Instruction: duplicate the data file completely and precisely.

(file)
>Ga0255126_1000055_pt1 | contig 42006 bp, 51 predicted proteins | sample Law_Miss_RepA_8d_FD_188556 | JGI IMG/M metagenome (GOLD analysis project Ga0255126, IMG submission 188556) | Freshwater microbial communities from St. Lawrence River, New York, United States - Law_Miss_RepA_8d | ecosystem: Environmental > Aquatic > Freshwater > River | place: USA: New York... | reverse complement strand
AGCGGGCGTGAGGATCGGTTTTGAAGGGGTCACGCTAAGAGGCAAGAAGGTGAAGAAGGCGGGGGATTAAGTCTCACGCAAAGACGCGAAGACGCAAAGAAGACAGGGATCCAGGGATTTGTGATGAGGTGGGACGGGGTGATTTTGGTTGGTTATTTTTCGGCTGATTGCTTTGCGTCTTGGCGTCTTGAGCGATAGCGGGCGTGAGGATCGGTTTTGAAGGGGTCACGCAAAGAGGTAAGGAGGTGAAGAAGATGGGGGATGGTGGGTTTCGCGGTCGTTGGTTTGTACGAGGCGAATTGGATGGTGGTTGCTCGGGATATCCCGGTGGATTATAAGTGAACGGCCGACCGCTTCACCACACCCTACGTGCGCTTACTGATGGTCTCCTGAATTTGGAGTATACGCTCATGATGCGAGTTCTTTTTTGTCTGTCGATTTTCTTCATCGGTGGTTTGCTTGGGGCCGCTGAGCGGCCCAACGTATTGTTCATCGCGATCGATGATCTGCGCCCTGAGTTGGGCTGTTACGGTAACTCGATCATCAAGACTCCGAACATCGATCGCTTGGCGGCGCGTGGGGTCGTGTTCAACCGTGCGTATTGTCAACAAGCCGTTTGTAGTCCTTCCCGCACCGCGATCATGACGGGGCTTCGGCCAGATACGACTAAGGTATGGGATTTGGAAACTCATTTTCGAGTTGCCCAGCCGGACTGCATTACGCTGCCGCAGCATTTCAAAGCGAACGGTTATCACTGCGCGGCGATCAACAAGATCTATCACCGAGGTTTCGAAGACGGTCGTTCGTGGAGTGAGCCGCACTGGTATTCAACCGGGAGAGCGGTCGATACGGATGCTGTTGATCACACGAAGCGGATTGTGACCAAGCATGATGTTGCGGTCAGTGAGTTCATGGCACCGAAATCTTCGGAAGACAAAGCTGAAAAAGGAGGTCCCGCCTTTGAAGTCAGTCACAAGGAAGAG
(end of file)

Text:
>Ga0255126_1000055_pt1 | contig 42006 bp, 51 predicted proteins | sample Law_Miss_RepA_8d_FD_188556 | JGI IMG/M metagenome (GOLD analysis project Ga0255126, IMG submission 188556) | Freshwater microbial communities from St. Lawrence River, New York, United States - Law_Miss_RepA_8d | ecosystem: Environmental > Aquatic > Freshwater > River | place: USA: New York... | reverse complement strand
AGCGGGCGTGAGGATCGGTTTTGAAGGGGTCACGCTAAGAGGCAAGAAGGTGAAGAAGGCGGGGGATTAAGTCTCACGCAAAGACGCGAAGACGCAAAGAAGACAGGGATCCAGGGATTTGTGATGAGGTGGGACGGGGTGATTTTGGTTGGTTATTTTTCGGCTGATTGCTTTGCGTCTTGGCGTCTTGAGCGATAGCGGGCGTGAGGATCGGTTTTGAAGGGGTCACGCAAAGAGGTAAGGAGGTGAAGAAGATGGGGGATGGTGGGTTTCGCGGTCGTTGGTTTGTACGAGGCGAATTGGATGGTGGTTGCTCGGGATATCCCGGTGGATTATAAGTGAACGGCCGACCGCTTCACCACACCCTACGTGCGCTTACTGATGGTCTCCTGAATTTGGAGTATACGCTCATGATGCGAGTTCTTTTTTGTCTGTCGATTTTCTTCATCGGTGGTTTGCTTGGGGCCGCTGAGCGGCCCAACGTATTGTTCATCGCGATCGATGATCTGCGCCCTGAGTTGGGCTGTTACGGTAACTCGATCATCAAGACTCCGAACATCGATCGCTTGGCGGCGCGTGGGGTCGTGTTCAACCGTGCGTATTGTCAACAAGCCGTTTGTAGTCCTTCCCGCACCGCGATCATGACGGGGCTTCGGCCAGATACGACTAAGGTATGGGATTTGGAAACTCATTTTCGAGTTGCCCAGCCGGACTGCATTACGCTGCCGCAGCATTTCAAAGCGAACGGTTATCACTGCGCGGCGATCAACAAGATCTATCACCGAGGTTTCGAAGACGGTCGTTCGTGGAGTGAGCCGCACTGGTATTCAACCGGGAGAGCGGTCGATACGGATGCTGTTGATCACACGAAGCGGATTGTGACCAAGCATGATGTTGCGGTCAGTGAGTTCATGGCACCGAAATCTTCGGAAGACAAAGCTGAAAAAGGAGGTCCCGCCTTTGAAGTCAGTCACAAGGAAGAG